Ask the Lawyer: Writing Together; Writing Sub Rosa

Pinpoint issues to resolve before getting involved in a co-authoring situation, and learn how to write under a pseudonym.
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A friend and I are co-authoring a novel. What needs to be considered in any legal agreements?

—Heather Gent

Writers who share the work of writing a book—researching, writing, revising—are joint authors and, under copyright law, the work is a joint work. You will share ownership of copyright, authorship credit, royalties and the right to sell the work. While no contract is required to create joint authorship, if you wish to remain friends with this person, it is wise to create an agreement before getting too involved in the project. Here are some of the issues to address:

Allocation of responsibility. The agreement should spell out the work of each collaborator. Is one person plotting the story line and the other writing dialogue? Are you alternating writing chapters? Is one more creatively inclined and the other a researcher?

Compensation. Revenue may be divided as you choose. If you choose an unequal split, it must be put into writing and signed by all co-authors.

Expenses. Expenses are usually shared in the same percentage as advances and royalties. However, you may want to include a clause that obliges each collaborator to get the other's written permission before incurring a major expense.

Authorship credit. Whose name goes first if you each do roughly half the work? If one partner is doing more, will her name be in larger type or above the other's name?

Termination. If things don't work out, who keeps the writing that's already been done? And what if "the big termination" were to happen—death of a co-author? Copyright law governs much of what happens after a project is completed, but what would happen before completion?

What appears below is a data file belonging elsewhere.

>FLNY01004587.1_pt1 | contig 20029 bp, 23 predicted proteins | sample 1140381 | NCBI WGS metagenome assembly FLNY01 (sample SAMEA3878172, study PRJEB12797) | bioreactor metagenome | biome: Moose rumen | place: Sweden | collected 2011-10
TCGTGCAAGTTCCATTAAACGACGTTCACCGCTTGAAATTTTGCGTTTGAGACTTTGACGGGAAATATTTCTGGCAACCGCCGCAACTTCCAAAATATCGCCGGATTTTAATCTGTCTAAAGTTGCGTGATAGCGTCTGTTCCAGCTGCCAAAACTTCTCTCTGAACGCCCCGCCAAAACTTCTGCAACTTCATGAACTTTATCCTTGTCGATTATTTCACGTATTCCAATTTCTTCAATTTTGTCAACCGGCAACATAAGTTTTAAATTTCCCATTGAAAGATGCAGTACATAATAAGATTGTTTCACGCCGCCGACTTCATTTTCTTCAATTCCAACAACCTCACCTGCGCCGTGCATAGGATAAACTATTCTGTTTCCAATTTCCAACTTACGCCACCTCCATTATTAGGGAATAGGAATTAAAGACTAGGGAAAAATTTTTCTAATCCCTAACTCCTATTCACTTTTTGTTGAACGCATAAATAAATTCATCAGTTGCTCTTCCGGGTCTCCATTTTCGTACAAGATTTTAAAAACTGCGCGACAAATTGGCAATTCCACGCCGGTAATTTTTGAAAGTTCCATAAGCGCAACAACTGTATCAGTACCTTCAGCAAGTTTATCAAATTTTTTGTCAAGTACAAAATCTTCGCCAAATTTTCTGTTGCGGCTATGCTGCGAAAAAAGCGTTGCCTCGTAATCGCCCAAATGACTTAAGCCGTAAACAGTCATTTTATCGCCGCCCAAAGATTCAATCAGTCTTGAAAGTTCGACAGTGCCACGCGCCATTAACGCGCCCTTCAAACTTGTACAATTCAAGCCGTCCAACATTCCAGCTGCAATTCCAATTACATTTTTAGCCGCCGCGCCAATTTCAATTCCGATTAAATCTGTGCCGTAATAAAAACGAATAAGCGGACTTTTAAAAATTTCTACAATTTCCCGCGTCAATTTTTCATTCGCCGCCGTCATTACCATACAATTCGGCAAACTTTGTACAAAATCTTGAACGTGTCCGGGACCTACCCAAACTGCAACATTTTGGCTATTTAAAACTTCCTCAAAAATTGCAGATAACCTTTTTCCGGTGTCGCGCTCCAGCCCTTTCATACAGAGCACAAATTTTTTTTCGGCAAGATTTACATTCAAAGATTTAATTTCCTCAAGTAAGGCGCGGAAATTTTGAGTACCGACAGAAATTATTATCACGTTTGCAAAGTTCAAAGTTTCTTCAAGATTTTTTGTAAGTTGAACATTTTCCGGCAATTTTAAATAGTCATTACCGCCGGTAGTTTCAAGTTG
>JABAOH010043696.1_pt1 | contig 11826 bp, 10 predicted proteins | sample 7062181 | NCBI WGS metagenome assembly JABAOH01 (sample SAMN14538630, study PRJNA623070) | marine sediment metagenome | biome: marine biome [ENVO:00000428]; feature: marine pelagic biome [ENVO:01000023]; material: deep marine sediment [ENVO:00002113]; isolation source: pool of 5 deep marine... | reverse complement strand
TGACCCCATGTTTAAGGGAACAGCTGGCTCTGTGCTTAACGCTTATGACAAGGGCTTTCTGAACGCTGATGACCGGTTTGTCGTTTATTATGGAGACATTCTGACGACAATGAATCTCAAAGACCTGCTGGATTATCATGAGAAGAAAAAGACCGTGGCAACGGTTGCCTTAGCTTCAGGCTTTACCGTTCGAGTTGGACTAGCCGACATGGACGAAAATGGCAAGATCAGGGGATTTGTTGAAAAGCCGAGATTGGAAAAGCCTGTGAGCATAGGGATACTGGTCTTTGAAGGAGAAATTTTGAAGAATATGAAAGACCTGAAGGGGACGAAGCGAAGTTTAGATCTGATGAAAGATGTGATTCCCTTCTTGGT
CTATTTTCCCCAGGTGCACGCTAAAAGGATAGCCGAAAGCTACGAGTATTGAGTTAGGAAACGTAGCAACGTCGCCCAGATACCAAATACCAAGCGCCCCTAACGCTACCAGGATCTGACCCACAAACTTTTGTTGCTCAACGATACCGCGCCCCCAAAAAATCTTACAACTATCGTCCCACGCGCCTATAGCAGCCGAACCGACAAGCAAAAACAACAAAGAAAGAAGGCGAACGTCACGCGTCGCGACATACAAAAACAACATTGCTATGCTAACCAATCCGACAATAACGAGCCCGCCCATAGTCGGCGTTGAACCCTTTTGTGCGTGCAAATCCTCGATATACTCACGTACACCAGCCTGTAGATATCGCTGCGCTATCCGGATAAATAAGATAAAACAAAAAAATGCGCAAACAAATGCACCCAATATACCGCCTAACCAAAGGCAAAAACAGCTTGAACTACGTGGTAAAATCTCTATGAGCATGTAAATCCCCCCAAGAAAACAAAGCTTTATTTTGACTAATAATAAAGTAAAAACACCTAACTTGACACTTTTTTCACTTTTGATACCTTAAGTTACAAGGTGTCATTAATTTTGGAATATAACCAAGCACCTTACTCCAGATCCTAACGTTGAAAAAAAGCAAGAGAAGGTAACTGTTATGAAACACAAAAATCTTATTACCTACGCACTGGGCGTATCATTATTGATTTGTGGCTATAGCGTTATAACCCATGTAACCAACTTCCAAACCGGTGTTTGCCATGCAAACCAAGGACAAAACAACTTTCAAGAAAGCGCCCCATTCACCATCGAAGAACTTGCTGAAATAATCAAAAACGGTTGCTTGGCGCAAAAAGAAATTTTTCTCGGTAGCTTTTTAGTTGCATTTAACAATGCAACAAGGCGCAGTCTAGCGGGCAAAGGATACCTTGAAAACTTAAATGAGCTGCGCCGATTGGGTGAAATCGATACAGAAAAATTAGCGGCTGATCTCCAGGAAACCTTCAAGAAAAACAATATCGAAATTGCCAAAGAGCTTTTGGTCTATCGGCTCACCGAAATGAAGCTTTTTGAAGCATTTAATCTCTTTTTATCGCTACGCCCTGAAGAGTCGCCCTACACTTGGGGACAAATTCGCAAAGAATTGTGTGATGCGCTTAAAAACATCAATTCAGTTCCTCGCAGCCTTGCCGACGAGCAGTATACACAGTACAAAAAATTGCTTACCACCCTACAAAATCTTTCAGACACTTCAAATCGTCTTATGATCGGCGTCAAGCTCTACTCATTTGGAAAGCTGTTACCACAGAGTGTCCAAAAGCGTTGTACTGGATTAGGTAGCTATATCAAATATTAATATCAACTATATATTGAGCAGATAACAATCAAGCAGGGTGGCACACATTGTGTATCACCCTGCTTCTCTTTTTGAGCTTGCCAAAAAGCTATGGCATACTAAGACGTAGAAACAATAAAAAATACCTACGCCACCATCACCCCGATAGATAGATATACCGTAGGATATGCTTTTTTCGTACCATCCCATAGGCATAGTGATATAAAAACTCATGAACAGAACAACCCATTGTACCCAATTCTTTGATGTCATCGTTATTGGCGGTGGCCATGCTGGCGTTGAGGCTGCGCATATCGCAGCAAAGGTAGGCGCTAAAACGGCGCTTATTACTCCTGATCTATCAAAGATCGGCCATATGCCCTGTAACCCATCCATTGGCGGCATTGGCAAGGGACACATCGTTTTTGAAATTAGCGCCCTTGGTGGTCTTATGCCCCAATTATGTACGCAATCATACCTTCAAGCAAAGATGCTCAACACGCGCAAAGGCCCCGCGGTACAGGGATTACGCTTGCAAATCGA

Control. You may assume that you will jointly decide all creative, legal and business issues that arise, but what if you are deadlocked? Some mechanism for decision-making should be included, such as mediation or arbitration.

I'd like to write books and articles under a pen name, and keep my identity absolutely secret. How can I guarantee my privacy? Can I be paid under my pseudonym?

—Joanna Benz

Authors choose to use pseudonyms, or pen names, for a variety of reasons. For many, it is a way to separate their writing life from their 9 to 5 jobs. Others use names of a different gender if they think their readers will be more receptive that way. Established writers may write under a different name if they're trying out a new genre. Then, there are those who are writing about controversial matters and don't want the notoriety.

Almost all states' laws permit a person to use another name, so long as it is not for fraudulent purposes. Use of a pen name is permitted on the copyright registration, but you will need to include an address. You may want to establish an alternate mailing address, such as a post office box.

Despite what pen name is used, publishers must report income to the Internal Revenue Service with the applicable real name and social security number. You could consider setting up a separate corporation in the pseudonym to ensure all taxes and income are processed through that corporation.

Think carefully before using a pen name exclusively. You will not be able to do publicity for your book, which is a huge detriment. Also, have a copy of the work notarized with both names on it. Someday, you or your heirs may need to prove authorship.

This article appeared in the August 2002 issue of Writer's Digest.

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